British government ignored Hong Kong’s rights, Jurists say

The British government showed a disturbing lack of concern for the human rights of Hong Kong citizens when it negotiated the agreement with China, concludes a report issued today by the ICJ.

The report, “Countdown to 1997”, says the United Kingdom was not entitled to hand over to China about 3 million British citizens without giving them the right of self-determination. Under international law, the inhabitants should have been allowed a referendum to approve or reject the Joint Declaration before it was signed by the United Kingdom and China in December 1984. In principle, the report says, the British government has an obligation to provide rights of abode in the United Kingdom or in acceptable third countries to British dependent territory citizens who wish to leave Hong Kong.

Moreover, the jurists fault the British government for not objecting to the unsatisfactory provisions of the Basic Law, which was promulgated by China in 1990 and will be the constitution of Hong Kong after 1997.

With the Basic Law, China in many respects is evading obligations it accepted when it signed the Joint Declaration, the report says. One major concern is the future of the judiciary.

For example, the Chinese National People’s Congress – not the courts of Hong Kong – have been given the power to interpret the Basic Law and to decide whether existing laws of Hong Kong contravene it. If an independent judiciary is not maintained, the protection of human rights is in jeopardy, the report cautions.

The Joint Declaration, ratified by the United Kingdom and China in May 1985, has the status of a treaty between the two countries. It stipulates that the United Kingdom will restore to China the New Territories, Hong Kong Island and Kowloon on 1 July 1997, the date when the lease on the New Territories expires.

“The Joint Declaration was signed before the brutal suppression of the pro-democracy movement in June 1989,” said ICJ Secretary-General Adama Dieng. “The big question is: Will the Chinese government allow the people of Hong Kong to exercise the rights and freedoms which it has denied so far to its own citizens? And will the Chinese government in fact allow Hong Kong the high degree of autonomy which it has promised?”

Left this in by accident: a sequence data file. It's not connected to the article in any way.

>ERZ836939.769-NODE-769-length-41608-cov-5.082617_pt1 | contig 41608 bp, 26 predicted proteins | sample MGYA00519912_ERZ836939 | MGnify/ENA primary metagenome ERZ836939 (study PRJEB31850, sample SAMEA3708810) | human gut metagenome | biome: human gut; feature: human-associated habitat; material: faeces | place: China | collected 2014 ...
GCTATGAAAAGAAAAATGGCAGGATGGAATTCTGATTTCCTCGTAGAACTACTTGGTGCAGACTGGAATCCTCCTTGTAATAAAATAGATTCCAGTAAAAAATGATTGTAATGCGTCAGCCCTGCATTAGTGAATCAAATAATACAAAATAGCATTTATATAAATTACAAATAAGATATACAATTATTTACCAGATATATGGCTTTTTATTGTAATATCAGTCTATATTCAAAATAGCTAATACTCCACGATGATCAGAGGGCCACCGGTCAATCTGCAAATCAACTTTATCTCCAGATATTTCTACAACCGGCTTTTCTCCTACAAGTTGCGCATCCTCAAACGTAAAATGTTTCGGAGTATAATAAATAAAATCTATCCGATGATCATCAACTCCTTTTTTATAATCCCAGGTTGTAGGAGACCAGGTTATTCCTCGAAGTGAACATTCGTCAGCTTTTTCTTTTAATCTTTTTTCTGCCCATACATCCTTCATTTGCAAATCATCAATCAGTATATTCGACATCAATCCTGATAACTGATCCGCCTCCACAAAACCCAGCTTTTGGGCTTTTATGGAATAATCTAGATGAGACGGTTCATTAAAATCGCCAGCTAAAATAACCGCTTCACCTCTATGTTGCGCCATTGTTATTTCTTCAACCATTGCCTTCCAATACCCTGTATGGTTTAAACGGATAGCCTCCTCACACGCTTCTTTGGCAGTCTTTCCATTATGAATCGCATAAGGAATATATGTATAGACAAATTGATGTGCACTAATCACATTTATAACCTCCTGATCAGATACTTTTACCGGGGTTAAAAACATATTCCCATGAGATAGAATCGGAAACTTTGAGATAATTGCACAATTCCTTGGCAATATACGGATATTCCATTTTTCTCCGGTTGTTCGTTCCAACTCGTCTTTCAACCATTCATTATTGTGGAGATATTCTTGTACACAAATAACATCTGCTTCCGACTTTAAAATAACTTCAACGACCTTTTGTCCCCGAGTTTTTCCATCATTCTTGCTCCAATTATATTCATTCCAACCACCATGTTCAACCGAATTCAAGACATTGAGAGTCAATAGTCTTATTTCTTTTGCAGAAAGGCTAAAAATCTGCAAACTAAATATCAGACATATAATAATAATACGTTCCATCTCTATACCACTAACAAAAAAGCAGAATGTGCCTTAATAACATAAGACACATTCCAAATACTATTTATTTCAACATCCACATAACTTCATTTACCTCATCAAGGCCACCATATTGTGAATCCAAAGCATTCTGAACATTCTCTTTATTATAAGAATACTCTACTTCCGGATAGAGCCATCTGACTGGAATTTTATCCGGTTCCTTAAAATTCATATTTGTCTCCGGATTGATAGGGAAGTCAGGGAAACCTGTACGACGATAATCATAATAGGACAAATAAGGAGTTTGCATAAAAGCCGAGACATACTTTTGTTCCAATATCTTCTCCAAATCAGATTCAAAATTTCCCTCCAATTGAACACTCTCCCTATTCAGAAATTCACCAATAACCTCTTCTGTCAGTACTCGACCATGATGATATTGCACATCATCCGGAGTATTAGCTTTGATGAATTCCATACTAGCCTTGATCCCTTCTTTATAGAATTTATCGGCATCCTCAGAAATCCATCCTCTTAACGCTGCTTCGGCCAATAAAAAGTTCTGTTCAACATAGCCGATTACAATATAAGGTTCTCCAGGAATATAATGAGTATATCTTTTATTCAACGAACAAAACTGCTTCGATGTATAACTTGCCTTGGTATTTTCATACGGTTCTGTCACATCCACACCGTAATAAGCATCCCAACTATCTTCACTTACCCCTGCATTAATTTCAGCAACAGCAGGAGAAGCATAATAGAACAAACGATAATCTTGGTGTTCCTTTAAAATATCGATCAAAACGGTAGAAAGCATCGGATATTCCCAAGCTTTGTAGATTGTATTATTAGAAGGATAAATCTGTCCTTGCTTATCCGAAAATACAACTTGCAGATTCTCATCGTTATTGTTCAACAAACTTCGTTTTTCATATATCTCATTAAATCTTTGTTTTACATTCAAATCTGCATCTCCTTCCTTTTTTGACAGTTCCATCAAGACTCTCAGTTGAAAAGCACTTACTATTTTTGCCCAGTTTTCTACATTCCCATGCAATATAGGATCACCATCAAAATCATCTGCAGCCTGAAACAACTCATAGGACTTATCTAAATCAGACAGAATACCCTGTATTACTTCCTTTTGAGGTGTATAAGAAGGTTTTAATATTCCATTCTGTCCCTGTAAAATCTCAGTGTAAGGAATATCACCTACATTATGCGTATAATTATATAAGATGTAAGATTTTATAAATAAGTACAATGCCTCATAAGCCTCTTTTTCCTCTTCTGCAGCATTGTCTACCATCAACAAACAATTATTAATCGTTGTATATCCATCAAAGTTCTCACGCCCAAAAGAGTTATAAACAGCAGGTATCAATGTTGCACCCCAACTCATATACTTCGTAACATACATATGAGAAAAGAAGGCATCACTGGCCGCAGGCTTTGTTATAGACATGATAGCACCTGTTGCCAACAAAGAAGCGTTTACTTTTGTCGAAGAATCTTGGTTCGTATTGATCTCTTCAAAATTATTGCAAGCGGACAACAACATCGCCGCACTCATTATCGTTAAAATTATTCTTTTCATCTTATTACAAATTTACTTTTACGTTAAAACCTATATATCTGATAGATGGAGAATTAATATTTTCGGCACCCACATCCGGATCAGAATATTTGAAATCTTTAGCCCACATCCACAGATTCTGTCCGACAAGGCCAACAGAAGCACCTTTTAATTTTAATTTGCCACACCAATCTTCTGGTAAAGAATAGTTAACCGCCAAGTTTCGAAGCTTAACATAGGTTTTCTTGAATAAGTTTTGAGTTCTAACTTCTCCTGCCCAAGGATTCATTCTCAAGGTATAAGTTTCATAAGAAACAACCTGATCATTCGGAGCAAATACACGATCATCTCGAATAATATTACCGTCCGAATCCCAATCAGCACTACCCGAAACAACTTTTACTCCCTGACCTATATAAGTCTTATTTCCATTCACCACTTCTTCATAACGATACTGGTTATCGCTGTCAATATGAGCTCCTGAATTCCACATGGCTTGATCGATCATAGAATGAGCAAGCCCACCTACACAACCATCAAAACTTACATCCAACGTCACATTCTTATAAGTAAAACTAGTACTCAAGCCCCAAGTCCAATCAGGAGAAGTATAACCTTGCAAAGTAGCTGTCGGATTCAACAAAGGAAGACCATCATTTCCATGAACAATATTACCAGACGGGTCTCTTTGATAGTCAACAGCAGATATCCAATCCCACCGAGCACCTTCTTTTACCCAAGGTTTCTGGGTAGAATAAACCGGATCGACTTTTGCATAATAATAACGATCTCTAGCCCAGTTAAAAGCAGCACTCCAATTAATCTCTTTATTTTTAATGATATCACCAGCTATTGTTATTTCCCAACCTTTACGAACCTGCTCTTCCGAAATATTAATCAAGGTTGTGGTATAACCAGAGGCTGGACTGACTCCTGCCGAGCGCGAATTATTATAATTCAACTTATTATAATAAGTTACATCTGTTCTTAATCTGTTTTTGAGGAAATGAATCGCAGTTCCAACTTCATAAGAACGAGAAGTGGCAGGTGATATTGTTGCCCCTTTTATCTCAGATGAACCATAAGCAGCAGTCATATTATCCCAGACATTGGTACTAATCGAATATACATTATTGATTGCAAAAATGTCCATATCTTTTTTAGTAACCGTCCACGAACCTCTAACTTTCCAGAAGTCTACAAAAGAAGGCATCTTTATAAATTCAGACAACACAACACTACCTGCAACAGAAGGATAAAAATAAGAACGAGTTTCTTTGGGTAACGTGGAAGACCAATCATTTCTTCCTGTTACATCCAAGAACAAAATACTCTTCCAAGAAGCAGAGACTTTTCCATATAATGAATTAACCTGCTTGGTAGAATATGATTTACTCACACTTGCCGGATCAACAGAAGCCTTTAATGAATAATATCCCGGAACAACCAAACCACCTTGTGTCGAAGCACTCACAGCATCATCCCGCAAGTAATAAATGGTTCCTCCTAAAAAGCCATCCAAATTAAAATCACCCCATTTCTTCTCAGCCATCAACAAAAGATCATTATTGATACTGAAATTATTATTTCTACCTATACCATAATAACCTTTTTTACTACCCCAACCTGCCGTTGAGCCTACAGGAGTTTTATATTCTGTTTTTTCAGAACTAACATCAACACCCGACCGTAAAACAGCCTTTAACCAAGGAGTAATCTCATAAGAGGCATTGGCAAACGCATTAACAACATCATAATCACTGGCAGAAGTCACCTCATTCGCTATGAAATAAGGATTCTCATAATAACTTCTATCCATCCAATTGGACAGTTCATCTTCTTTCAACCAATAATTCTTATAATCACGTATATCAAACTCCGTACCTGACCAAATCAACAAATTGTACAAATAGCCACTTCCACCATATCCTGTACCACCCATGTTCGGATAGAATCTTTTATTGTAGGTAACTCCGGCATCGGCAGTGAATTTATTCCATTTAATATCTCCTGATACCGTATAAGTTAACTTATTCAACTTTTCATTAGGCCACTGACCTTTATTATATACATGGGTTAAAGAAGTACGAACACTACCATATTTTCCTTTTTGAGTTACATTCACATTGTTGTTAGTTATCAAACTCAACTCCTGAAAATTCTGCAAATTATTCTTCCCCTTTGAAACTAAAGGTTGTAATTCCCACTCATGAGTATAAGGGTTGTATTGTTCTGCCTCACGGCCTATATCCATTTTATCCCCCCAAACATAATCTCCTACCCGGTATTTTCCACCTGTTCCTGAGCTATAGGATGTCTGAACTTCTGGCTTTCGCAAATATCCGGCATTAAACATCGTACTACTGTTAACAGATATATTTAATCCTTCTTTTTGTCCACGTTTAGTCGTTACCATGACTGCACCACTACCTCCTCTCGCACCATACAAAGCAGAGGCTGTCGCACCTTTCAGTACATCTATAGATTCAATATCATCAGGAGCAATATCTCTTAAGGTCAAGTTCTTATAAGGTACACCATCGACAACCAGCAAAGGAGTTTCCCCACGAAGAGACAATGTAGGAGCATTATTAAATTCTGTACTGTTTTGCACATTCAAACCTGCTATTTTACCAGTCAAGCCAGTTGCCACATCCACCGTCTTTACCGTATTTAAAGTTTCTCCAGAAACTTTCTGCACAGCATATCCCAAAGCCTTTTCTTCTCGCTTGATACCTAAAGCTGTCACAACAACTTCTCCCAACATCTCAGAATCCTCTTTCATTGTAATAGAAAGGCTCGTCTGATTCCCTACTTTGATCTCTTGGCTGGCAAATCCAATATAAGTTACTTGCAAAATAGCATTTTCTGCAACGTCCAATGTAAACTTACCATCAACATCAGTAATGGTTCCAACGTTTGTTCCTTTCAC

The authors of the report are Sir William Goodhart, Q.C., of the United Kingdom, Chairman of the mission to Hong Kong; Y.M. Raja Aziz Addruse, former President of the Malaysian Bar Council; John Dowd, A.O, Q.C., former Attorney General of New South Wales; and Hans-Heiner Kühne, Law Professor at the University of Trier, Germany.

They carried out a mission to Hong Kong in June 1991. During the visit, they met with members of government, the legal profession, the press, the business community and human rights and political groups. However, they were unable to obtain any cooperation from anyone directly or indirectly representing China.

The International Commission of Jurists (ICJ), headquartered in Geneva, is a non-governmental organization in consultative status with the United Nations Economic and Social Council, UNESCO, the Council of Europe and the OAU. Founded in 1952, its task is to defend the Rule of Law throughout the world and to work towards the full observance of the provisions in the Universal Declaration of Human Rights. The ICJ has been a driving force behind the adoption of numerous international declarations and standards including the UN Basic Principles on the Role of Lawyers, the UN Basic Principles on the Independence of the Judiciary, the European Convention Against Torture and the African Charter of Human and Peoples’ Rights. It is composed of 31 distinguished jurists from around the globe national sections and affiliated organizations.

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